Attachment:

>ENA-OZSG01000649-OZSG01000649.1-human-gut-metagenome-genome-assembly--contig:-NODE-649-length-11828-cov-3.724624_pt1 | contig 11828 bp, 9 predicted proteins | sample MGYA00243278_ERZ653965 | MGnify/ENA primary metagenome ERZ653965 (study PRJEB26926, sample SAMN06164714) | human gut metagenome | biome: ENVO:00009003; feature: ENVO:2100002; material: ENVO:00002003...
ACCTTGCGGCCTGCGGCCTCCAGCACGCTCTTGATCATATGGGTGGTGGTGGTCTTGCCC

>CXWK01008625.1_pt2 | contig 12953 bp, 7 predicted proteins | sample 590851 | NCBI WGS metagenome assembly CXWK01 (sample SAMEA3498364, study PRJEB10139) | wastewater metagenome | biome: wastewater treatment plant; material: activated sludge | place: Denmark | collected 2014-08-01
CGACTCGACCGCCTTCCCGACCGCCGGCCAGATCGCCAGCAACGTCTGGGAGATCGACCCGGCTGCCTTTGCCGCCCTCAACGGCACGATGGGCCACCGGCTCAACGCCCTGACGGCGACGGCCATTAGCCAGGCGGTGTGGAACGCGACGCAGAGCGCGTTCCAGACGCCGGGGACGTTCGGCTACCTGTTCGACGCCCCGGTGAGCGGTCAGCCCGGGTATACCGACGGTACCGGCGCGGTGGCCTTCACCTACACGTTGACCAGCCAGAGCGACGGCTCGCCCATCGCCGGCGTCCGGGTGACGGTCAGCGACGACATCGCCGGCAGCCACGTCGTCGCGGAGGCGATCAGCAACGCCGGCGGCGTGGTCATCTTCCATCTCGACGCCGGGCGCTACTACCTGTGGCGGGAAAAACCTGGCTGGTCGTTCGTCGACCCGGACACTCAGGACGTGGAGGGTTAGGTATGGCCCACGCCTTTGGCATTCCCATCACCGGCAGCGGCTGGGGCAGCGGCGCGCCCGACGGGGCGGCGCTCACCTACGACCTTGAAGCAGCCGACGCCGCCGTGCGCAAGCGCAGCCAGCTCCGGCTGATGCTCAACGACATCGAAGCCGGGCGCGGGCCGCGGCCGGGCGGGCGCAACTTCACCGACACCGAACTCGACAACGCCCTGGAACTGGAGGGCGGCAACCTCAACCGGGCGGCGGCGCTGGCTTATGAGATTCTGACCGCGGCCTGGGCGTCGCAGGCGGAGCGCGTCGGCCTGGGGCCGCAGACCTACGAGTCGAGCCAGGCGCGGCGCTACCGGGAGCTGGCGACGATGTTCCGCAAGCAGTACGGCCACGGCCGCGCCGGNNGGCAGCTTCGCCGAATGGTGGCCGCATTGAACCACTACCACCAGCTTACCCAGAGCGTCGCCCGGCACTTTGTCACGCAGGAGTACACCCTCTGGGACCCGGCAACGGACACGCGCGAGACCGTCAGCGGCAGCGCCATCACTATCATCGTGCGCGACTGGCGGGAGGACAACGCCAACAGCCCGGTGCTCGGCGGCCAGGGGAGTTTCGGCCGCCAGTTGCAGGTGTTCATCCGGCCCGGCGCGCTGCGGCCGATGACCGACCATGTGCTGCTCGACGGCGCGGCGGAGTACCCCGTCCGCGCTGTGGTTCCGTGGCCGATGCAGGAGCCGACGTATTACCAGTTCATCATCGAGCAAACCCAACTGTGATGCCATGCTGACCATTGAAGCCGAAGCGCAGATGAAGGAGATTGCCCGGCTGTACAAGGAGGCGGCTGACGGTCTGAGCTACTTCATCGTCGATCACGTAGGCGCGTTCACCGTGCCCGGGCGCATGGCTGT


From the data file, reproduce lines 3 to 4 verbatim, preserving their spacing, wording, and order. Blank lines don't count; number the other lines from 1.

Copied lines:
>CXWK01008625.1_pt2 | contig 12953 bp, 7 predicted proteins | sample 590851 | NCBI WGS metagenome assembly CXWK01 (sample SAMEA3498364, study PRJEB10139) | wastewater metagenome | biome: wastewater treatment plant; material: activated sludge | place: Denmark | collected 2014-08-01
CGACTCGACCGCCTTCCCGACCGCCGGCCAGATCGCCAGCAACGTCTGGGAGATCGACCCGGCTGCCTTTGCCGCCCTCAACGGCACGATGGGCCACCGGCTCAACGCCCTGACGGCGACGGCCATTAGCCAGGCGGTGTGGAACGCGACGCAGAGCGCGTTCCAGACGCCGGGGACGTTCGGCTACCTGTTCGACGCCCCGGTGAGCGGTCAGCCCGGGTATACCGACGGTACCGGCGCGGTGGCCTTCACCTACACGTTGACCAGCCAGAGCGACGGCTCGCCCATCGCCGGCGTCCGGGTGACGGTCAGCGACGACATCGCCGGCAGCCACGTCGTCGCGGAGGCGATCAGCAACGCCGGCGGCGTGGTCATCTTCCATCTCGACGCCGGGCGCTACTACCTGTGGCGGGAAAAACCTGGCTGGTCGTTCGTCGACCCGGACACTCAGGACGTGGAGGGTTAGGTATGGCCCACGCCTTTGGCATTCCCATCACCGGCAGCGGCTGGGGCAGCGGCGCGCCCGACGGGGCGGCGCTCACCTACGACCTTGAAGCAGCCGACGCCGCCGTGCGCAAGCGCAGCCAGCTCCGGCTGATGCTCAACGACATCGAAGCCGGGCGCGGGCCGCGGCCGGGCGGGCGCAACTTCACCGACACCGAACTCGACAACGCCCTGGAACTGGAGGGCGGCAACCTCAACCGGGCGGCGGCGCTGGCTTATGAGATTCTGACCGCGGCCTGGGCGTCGCAGGCGGAGCGCGTCGGCCTGGGGCCGCAGACCTACGAGTCGAGCCAGGCGCGGCGCTACCGGGAGCTGGCGACGATGTTCCGCAAGCAGTACGGCCACGGCCGCGCCGGNNGGCAGCTTCGCCGAATGGTGGCCGCATTGAACCACTACCACCAGCTTACCCAGAGCGTCGCCCGGCACTTTGTCACGCAGGAGTACACCCTCTGGGACCCGGCAACGGACACGCGCGAGACCGTCAGCGGCAGCGCCATCACTATCATCGTGCGCGACTGGCGGGAGGACAACGCCAACAGCCCGGTGCTCGGCGGCCAGGGGAGTTTCGGCCGCCAGTTGCAGGTGTTCATCCGGCCCGGCGCGCTGCGGCCGATGACCGACCATGTGCTGCTCGACGGCGCGGCGGAGTACCCCGTCCGCGCTGTGGTTCCGTGGCCGATGCAGGAGCCGACGTATTACCAGTTCATCATCGAGCAAACCCAACTGTGATGCCATGCTGACCATTGAAGCCGAAGCGCAGATGAAGGAGATTGCCCGGCTGTACAAGGAGGCGGCTGACGGTCTGAGCTACTTCATCGTCGATCACGTAGGCGCGTTCACCGTGCCCGGGCGCATGGCTGT